The glossy surface 16, together with other variations such as the curvilinear shape of the flap 13 depicted in FIGS. 1, 2 & 4, are considered to add additional expense to manufacture of a convertible business card 10 in accordance with the principles relating to the present invention. The embodiment of these principles depicted in FIGS. 5-8 is considered to represent the most economic construction known. The use of a perforated fold line 15 or a standard, creased, fold line 14 is considered substantially equivalent with regard to manufacturing cost. The rectangular shape of the flap 13 is considered to be less expensive than other shapes. The full length of the perforated fold line 15 along the top of the conventional business card portion 12 is also considered to be the most economic with regard to that aspect of construction.

The preferred embodiment depicted in FIGS. 9 & 10, in contrast to the previously discussed embodiments, has a thin film backing 19 over the adhesive layer 17, as seen in FIG. 9, which, when removed, exposes the adhesive 17 as shown in FIG. 10. This embodiment further has a non-perforated fold line 14 but is intended only for one use in a converted state. The flap 13 is meant to be opened, the backing 19 removed to expose the adhesive layer 17, and the converted card 10 removably attached to a surface. After removal from the surface the flap 13 may be folded back upon the adhesive 17 and thereby affixed in this position such that a business card of conventional shape and appearance is had for use in the conventional manner.

Several aspects of the elements involved here are further considered. The fold line 14 is not perforated because the flap 13 is not intended to be removed. A perforation in order to effect a fold line 14 could still function in the same manner but a simple, unperforated fold line 14 is considered more appropriate. The location of the adhesive layer 17 upon the back 23 of the conventional portion 12 of the card 10, rather than upon the back 33 of the flap 13, is just arbitrary. An adhesive layer 17 with a backing 19 located upon the back 33 of the flap 13 would function in substantially the same manner and is not inherently any more or less expensive in manufacture. Nor is either location considered any more appropriate to this mode of the present invention.

However, it is considered that the lack of a glossy surface 16 is particular to this mode, as a second use is not intended and the cost of this additional feature may therefore be avoided to economic advantage. A trade off, then, is recognized between use of either a glossy surface 16 and a backing 19. The former is advantageous to repeated cycle use in the first preferred embodiment discussed herein and is also useful in assuring that no adhesive 17 remains upon the detached conventional business card portion 12 of the second such embodiment. The backing 19 of the third such embodiment discussed may largely be substituted for the glossy surface 16 and is considered comparable in manufacturing cost.

However, the use of a thin film backing 19 is also generally considered inferior to use of a glossy surface 16 in that it fails to secure the flap 13 in the closed, conventional, state. This is important to the first preferred embodiment of the principles relating to the present invention discussed herein because it denies repeated cycle use. It is of less importance to the second such embodiment. In the third such embodiment the use of backing 19 provides what is considered an advantage in enabling a superior attachment of the flap 13 down after conversion, even though the flap 13 is unattached prior conversion. Further, neither a glossy surface 16 nor backing 19 is necessary to fulfillment of the principles relating to the present invention. Neither is present in the embodiment depicted in FIGS. 5-8. A comparatively weaker adhesive layer 17 is considered an economic advantage and is considered appropriate to the detachable mode of the second embodiment depicted in FIGS. 5-8.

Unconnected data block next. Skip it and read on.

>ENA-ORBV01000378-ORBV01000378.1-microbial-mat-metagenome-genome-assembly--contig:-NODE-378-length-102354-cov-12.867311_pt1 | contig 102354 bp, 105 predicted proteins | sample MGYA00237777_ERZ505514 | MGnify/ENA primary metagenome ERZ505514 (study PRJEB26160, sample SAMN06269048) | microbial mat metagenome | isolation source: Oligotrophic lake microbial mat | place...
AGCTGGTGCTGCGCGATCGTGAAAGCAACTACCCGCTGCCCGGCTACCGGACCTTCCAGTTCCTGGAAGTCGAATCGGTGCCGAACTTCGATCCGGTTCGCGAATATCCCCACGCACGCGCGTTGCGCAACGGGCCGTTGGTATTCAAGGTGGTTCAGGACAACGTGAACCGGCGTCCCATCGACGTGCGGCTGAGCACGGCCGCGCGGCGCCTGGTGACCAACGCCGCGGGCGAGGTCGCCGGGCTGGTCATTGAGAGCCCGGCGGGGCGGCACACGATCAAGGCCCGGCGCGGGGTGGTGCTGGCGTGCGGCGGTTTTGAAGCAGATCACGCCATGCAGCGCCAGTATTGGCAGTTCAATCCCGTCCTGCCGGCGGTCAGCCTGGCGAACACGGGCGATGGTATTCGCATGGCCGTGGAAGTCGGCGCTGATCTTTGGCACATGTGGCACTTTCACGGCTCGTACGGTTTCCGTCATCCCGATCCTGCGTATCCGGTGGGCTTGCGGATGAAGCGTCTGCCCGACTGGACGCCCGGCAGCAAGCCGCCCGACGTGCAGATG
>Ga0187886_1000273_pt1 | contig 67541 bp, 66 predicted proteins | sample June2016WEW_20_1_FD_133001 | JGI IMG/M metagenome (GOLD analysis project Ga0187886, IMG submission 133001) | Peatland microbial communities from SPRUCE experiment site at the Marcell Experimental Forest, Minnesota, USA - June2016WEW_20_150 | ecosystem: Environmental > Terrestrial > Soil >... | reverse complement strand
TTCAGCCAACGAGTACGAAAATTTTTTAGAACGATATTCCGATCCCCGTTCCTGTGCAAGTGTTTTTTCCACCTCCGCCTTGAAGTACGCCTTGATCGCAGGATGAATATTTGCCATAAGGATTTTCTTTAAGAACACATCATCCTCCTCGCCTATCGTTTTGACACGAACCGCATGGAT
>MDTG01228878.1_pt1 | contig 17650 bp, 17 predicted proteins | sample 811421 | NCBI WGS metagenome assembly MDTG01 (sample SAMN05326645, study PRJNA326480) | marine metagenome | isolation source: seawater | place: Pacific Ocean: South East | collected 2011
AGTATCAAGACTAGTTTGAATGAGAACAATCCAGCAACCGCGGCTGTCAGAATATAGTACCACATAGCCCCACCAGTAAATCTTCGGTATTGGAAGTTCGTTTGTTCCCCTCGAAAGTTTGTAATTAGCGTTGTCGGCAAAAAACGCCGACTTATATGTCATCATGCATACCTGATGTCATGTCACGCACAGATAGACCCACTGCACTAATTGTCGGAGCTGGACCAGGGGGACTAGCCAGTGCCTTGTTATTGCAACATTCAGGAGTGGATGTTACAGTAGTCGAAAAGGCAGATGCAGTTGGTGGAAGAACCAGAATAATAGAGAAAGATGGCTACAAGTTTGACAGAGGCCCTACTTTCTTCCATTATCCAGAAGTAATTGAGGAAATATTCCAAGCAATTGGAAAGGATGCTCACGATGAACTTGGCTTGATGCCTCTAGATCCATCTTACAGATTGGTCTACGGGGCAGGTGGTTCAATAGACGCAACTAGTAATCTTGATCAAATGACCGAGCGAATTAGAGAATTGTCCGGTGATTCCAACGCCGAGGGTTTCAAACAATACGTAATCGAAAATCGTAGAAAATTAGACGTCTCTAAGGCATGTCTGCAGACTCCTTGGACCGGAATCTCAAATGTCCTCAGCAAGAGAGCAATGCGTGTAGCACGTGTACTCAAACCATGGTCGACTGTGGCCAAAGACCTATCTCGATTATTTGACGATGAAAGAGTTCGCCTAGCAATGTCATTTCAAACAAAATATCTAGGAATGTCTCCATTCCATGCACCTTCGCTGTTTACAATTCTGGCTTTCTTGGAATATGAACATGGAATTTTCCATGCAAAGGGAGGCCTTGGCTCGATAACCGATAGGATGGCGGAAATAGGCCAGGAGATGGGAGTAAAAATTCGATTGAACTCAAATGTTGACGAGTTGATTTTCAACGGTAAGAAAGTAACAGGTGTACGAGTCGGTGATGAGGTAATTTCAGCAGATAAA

As seen in FIGS. 11-13 the disposition and the number of flaps 13 possessed by a convertible business card 10 in accordance with the principles relating to the present invention are not restricted to the top edge of the conventional portion 12 and to a single flap 13. While it is considered obvious that disposition of a single flap 13 along the top edge of the conventional portion 12 is the least expensive construction which will readily enable removable attachment of the card 10 in an open or converted state to a vertical surface, the embodiment depicted in FIGS. 11-13 will certainly enable the same capability though the construction will in all likelihood be more expensive.

As further seen in FIG. 12, it is not necessary that the adhesive 17 be restricted to a single application, nor that a stripe of adhesive, as depicted in FIGS. 2, 6 & 10, be utilized. It is noted that the configuration of the card 10 depicted in FIGS. 11-13 does allow efficient use of card stock, as opposed to the configuration depicted in FIGS. 1-4 which necessarily wastes stock with the absence of congruence between opposed sides. Upon this matter it is further observed that the shape of the conventional business card portion 12 depicted throughout FIG. 1-13 has been invariably rectangular. This is understood to follow from the efficiencies in manufacture, distribution, and ease afforded in carrying the same enabled by this standard shape.